By Emilee H. Scheeff, Esq.
The Internal Revenue Service has issued proposed regulations that could drastically change the rules regarding transfers of family business interests.
In addition to many other business purposes, taxpayers routinely use limited partnerships and limited liability companies to allow older generation family members to control and manage a going business or family assets while transitioning the ownership interests to one or more younger generation family members. These entities, coupled with a strategy for gifting non-controlling interests, are widely used to transfer wealth in the form of family businesses from one generation to the next. Although not as widely used in this context, family businesses may also be held in corporations, and these new rules apply to them as well.
In addition to providing a method to slowly transfer the business or assets to a younger generation, these entities have an added tax advantage by allowing the person selling or gifting the non-controlling interest to take advantage of significant discounts involved in the valuation of the gifted interests. Non-controlling ownership interests in limited partnerships and limited liability companies where ownership is concentrated in one family are generally not highly sought after by the general public. Thus, any valuation of a non-controlling ownership interest in such an entity being sold or gifted must account for the lack of marketability and lack of control inherent in such an interest.
The IRS has been trying to close this perceived hole in the estate and gift tax system for years, apparently driven at least in part by the belief that all families get along and always work in perfect harmony to the sole detriment of the IRS.
In 1990, Congress enacted section 2704 of the Internal Revenue Code to limit the availability of discounts for gift and estate tax planning purposes especially in the context of family-owned or closely held entities. Section 2704 provides that if an individual and the individual’s family hold voting or liquidation control over a corporation or a partnership, any lapse in a voting or liquidation right is taxed as a transfer subject to gift and estate tax. Essentially, any such restrictions have to be real and not merely illusory, which also seems to mean that such restrictions are real and not merely illusory unless they are designed to artificially lapse at some future date.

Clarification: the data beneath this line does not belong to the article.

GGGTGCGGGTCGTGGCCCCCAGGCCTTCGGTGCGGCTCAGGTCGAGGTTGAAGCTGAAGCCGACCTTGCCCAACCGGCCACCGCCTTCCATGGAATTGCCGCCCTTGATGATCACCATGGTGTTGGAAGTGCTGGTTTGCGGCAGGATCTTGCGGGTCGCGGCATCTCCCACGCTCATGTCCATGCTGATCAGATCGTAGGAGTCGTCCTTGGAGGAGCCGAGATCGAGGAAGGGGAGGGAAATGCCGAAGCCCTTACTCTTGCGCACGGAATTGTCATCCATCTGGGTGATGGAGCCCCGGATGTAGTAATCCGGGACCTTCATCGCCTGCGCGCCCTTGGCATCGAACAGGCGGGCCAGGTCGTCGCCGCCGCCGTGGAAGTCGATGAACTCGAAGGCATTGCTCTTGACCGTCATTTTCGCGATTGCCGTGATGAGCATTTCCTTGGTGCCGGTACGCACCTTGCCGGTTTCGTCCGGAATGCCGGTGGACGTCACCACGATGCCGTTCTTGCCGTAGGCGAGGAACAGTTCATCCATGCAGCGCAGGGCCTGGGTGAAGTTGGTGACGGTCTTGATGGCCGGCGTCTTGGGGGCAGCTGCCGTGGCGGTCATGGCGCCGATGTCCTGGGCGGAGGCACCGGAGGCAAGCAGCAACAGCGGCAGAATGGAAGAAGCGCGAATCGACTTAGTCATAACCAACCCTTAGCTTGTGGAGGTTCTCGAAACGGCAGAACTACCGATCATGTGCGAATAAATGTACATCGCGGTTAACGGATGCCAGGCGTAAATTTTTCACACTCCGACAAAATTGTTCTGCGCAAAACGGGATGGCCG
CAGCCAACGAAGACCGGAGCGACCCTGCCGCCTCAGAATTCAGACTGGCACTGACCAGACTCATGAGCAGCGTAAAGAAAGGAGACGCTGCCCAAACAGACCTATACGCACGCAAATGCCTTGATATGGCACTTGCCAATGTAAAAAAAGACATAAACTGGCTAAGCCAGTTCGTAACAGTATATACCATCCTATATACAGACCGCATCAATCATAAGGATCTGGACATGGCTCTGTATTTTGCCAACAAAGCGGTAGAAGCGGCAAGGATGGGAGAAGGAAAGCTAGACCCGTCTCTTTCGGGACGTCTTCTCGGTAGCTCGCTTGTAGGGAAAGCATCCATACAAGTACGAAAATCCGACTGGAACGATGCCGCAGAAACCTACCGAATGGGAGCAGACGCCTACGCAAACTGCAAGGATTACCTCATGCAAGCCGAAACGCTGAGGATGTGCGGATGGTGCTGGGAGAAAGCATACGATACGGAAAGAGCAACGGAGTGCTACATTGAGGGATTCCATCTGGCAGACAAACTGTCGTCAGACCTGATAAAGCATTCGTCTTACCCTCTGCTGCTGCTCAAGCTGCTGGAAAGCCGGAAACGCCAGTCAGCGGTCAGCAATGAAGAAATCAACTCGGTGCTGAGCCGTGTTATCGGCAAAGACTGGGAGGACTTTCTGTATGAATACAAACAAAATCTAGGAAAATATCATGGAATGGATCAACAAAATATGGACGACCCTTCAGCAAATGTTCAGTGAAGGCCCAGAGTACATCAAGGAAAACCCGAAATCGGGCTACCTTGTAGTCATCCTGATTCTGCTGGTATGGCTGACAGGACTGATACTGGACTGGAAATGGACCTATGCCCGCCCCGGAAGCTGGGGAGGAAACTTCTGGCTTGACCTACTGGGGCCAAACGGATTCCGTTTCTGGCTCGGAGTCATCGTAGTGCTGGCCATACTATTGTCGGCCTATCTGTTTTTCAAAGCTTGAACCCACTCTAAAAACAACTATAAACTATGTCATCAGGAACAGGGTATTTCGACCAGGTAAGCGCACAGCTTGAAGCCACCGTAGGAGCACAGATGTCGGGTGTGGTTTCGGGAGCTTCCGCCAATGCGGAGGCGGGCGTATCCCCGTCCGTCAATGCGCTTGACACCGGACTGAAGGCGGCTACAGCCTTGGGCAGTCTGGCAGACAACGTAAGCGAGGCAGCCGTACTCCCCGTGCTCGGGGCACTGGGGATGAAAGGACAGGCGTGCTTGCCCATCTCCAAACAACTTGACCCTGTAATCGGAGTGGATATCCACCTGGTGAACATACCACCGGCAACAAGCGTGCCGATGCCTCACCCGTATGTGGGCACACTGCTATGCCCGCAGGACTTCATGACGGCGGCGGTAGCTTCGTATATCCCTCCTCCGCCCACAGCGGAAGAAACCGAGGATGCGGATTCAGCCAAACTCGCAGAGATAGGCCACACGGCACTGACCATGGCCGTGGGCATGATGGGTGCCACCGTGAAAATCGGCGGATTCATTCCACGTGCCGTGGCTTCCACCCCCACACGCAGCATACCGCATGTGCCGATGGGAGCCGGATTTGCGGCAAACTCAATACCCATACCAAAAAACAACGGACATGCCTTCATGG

Additionally, section 2704 disregards certain restrictions limiting the ability of a limited partnership or limited liability company to liquidate if the restriction can be removed by the family members, acting either alone or collectively. Despite this, the use of section 2704 by the IRS is rarely effective on this point. The IRS has been successful in setting aside claimed valuation discounts where there is a weak business purpose for creating the entity, unsupported discounts, or retention of too much control over management and enjoyment of the assets by the transferor.
However, to date the IRS has been mostly unsuccessful in its attempts to set aside all discounts in the family business context. It is difficult to argue that a non-family member will or even should pay net asset value to become a limited, non-controlling, non-family owner in an otherwise family owned business. In other words, you might pay $100,000 for 10% of an asset worth $1 million, but would you pay the same $100,000 for a 10% nonvoting interest in a limited liability company owning the same asset worth $1 million but knowing that you have no control over investments or cash flow, you cannot unilaterally liquidate your ownership interest, and you are not a member of the controlling family?
The proposed regulations issued by the Treasury assume that the answer to the question above is a resounding yes. The proposed regulations make it almost impossible for taxpayers to used valuation discounts in this context. The bottom line is that the Treasury is attempting to eliminate almost all discounts on transfers of non-controlling interests in any family businesses simply because it is a family business and because the transferee is related to the transferor. This seems to completely ignore economic reality (and existing law?), but that’s what these proposed regulations do.
The IRS has scheduled a hearing on these proposed regulations on December 1st of this year, and the Treasury has stated that the final regulations won’t be effective until at least 30 days after they become final, meaning they will not become final before January 1, 2017. However, the proposed regulations will likely become effective for all transfers of ownership interests in family businesses soon after the end of this year.
Anyone with any sort of family business, whether that business is organized as a limited partnership, limited liability company, or even a corporation, should consider transferring some or all of their ownership interests in such a family business to appropriate family members or trusts before the end of 2016. As with any such matter, several estate and gift tax provisions as well as several income tax provisions come into play, so please give us a call so we can evaluate your situation and help you make any plans to transfer such interests before the end of 2016. If you wait until November or December of this year, there is no guarantee that we will have time to assemble all the pieces that would be required to make the transfers work.